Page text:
Markel Corporation (NYSE:MKL) announced first-quarter 2018 results on Tuesday after the market closed, punctuated by a net loss from the financial holding company's investment portfolio. But in keeping with executives' methodical approach to generating shareholder value, Markel management took the opportunity to showcase the merits of their long-term thinking and diversified business operations.

Let's dig deeper into how Markel started the new year, as well as what investors should expect from the company going forward.

Man wearing khakis and an Oxford shirt standing on a ladder and spray painting a rising chart on a brick wall

Image source: Getty Images.

Markel results: The raw numbers

Metric

Q1 2018

Q1 2017

Year-Over-Year Growth

Operating revenue

$1.575 billion

$1.412 billion

11.6%

Net income (loss) to shareholders

($64.3 million)

$71.0 million

N/A

Net income (loss) per diluted share

($4.25)

$3.90

N/A

Book value per share

$671.05

$620.30

8.2%

Data source: Markel Corporation.

What happened with Markel this quarter?

  • Markel's net loss was negatively impacted by the adoption of new accounting standards implemented at the start of the year, which required recognizing a $122.1 million pre-tax loss related to the decline in fair value of its equities portfolio since the end of 2017. It also included a pre-tax foreign currency loss of $22.1 million, and a non-recurring tax expense of $99.5 million.
  • Markel's comprehensive loss to shareholders -- which notably includes a $116.1 million decline in net unrealized gains on available-for-sale investments (net of taxes) -- was $174.8 million.
  • At investment operations: 
    • Net investment income increased 7.6% to $108 million, driven by higher short-term interest rates and higher dividend income from equity investments.
    • Total invested assets were $20.3 billion as of March 31, 2018, down from $20.6 billion at the end of 2017. Equity securities were $5.9 billion, or 29% of invested assets, down from $6 billion at the end of last quarter.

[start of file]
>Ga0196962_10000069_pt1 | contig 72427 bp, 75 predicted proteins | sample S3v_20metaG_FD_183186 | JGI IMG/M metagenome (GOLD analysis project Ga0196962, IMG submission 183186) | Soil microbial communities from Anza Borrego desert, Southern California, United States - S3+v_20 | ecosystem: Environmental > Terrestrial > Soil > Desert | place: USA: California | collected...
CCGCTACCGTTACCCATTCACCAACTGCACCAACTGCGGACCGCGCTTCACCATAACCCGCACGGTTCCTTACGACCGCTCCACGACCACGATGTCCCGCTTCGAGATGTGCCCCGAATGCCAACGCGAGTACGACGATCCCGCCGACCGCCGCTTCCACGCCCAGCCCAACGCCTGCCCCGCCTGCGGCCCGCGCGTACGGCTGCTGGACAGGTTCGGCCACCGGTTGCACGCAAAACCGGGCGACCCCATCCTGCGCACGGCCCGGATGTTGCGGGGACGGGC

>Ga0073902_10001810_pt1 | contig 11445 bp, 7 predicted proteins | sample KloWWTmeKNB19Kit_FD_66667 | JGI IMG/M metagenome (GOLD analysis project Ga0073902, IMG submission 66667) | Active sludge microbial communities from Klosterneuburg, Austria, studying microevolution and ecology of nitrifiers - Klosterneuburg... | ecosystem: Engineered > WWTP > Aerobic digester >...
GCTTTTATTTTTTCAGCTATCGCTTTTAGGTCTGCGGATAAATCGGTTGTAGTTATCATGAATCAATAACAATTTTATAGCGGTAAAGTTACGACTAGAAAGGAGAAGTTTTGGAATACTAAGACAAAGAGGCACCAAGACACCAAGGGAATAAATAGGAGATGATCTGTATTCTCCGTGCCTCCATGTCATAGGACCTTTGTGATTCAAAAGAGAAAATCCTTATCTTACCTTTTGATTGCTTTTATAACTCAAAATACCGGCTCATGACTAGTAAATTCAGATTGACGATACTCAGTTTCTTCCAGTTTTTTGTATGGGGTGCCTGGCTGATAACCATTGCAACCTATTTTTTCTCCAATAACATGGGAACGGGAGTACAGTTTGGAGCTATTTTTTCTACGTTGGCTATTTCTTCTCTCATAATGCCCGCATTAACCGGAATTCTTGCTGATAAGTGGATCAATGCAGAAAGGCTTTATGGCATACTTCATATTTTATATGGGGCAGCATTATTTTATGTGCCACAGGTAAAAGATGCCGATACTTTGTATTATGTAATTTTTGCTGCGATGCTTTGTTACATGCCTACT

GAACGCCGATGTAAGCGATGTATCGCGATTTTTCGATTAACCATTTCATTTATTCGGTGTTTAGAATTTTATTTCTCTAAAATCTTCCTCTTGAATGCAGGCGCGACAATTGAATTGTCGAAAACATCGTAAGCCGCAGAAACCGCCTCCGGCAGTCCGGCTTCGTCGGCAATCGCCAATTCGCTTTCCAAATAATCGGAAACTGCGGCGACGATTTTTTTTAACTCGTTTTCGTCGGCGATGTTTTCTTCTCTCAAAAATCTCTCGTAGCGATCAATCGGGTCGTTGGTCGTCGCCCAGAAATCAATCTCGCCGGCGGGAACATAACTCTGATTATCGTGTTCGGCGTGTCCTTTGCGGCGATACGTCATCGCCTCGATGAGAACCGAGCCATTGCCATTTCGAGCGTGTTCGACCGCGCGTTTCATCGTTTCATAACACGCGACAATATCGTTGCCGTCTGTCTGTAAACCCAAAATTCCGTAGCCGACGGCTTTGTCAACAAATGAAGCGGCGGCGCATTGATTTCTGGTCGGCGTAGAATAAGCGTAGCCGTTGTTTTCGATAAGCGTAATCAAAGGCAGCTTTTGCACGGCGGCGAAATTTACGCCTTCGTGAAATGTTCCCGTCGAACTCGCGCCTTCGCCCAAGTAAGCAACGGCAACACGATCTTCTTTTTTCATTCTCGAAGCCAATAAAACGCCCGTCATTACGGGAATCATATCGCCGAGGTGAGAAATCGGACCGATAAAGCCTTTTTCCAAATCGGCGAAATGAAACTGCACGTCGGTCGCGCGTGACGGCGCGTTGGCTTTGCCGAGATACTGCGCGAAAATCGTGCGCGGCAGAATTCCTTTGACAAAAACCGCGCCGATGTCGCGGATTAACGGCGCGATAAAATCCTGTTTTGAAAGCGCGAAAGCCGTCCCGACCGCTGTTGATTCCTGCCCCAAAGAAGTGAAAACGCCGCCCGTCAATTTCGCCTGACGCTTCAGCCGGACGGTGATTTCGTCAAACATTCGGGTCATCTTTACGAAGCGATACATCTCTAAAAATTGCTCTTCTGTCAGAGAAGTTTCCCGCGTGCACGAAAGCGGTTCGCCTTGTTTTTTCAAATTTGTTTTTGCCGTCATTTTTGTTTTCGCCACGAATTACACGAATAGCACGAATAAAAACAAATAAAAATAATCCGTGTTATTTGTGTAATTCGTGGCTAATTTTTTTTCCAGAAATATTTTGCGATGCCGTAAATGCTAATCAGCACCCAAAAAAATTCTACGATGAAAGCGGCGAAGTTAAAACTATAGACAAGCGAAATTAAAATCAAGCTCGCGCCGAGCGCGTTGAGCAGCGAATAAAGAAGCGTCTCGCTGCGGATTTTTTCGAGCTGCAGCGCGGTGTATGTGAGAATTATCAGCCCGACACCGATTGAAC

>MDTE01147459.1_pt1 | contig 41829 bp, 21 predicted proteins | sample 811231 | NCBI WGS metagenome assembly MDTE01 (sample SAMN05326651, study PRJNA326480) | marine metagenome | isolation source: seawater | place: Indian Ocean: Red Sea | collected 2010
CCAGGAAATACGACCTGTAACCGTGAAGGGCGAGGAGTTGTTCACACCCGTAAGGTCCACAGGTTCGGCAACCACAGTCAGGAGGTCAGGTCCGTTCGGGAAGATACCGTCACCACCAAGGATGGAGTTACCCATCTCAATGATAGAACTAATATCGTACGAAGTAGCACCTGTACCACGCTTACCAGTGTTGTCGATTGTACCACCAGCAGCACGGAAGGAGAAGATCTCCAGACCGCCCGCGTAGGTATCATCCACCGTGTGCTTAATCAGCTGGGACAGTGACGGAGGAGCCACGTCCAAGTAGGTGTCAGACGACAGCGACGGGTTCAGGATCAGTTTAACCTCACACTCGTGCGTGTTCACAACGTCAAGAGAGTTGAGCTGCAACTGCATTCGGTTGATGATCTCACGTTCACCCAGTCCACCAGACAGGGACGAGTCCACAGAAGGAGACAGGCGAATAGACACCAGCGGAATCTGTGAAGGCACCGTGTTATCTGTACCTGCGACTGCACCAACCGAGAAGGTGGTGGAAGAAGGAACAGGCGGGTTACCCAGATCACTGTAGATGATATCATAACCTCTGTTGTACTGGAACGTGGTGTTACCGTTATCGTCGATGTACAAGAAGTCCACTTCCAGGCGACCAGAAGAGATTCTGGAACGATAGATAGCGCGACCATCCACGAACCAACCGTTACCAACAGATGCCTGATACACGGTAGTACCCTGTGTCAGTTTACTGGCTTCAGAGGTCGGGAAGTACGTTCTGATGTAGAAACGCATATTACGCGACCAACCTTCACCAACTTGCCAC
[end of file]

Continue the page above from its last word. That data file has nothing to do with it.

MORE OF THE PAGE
• Net unrealized gains on investments (net of taxes) were $3.4 billion as of March 31, 2017, down from $3.7 billion at the end of last quarter.
  • At insurance operations:
    • The consolidated combined ratio for Markel's insurance operations was 90% -- which means it earned $10 for every $100 in premiums it wrote -- including combined ratios of 97% from reinsurance, and 89% from Markel's combined U.S. and international insurance segment.
    • Gross premium volume in underwriting operations grew 9% year over year to $2.047 billion. Note this doesn't include roughly $461.2 million of gross premiums written through Markel's program services business, which was acquired through its purchase of State National in late 2017. Essentially all gross premiums written through that business were ceded to third parties this quarter.
  • At Markel Ventures:
    • Operating revenue grew 36.6% to $392.1 million, driven primarily by the acquisition of Costa Farms in last year's third quarter.
    • Ventures' net income to shareholders fell slightly year over year to $13.6 million, largely due to lower revenue and higher costs at one of Markel's industrial products businesses, as well as the impact of acquisition expenses and lower seasonal sales from Costa Farms.
    • Segment EBITDA grew 3.4% to $46.6 million.

What management had to say

Co-CEOs Richard Whitt and Tom Gayner together stated:

Our underwriting results for the quarter were solid and reflect profitable growth from recent acquisitions as well as our continued focus on underwriting discipline. Comprehensive loss to shareholders and book value per share were impacted by declines in both our fixed income and equity portfolios, driven by an increase in interest rates and unfavorable movements in the equity markets during the period. However, we continue to maintain a long-term focus with our investment strategy. Contributions from our Markel Ventures operations reflect both organic growth and the recent acquisition of Costa Farms.

During the subsequent conference call, Gayner reiterated that Markel's "short-term investment results reflect normal short-term volatility," and are essentially in line with changes in both equity markets and interest rates.

Gayner also offered this perspective:

In our equity portfolio, we were down 1.3% during the quarter. Over the last five and a quarter years, we're up 216% cumulatively. Over that time frame, we've been up as much as 33% in a single year and down as much as 2.5% in a year. I would happily sign up for those results for the next five years. And we continue to invest each day with the same discipline that has produced such outstanding long-term results.

Looking forward

Markel doesn't offer specific financial guidance. But while this quarter may not look great after a quick glance at the headline numbers, it represents a continuation of Markel's proven efforts to consistently grow its various businesses and generate market-beating returns in the process. And I think patient, long-term shareholders should be more than happy with its progress to that end.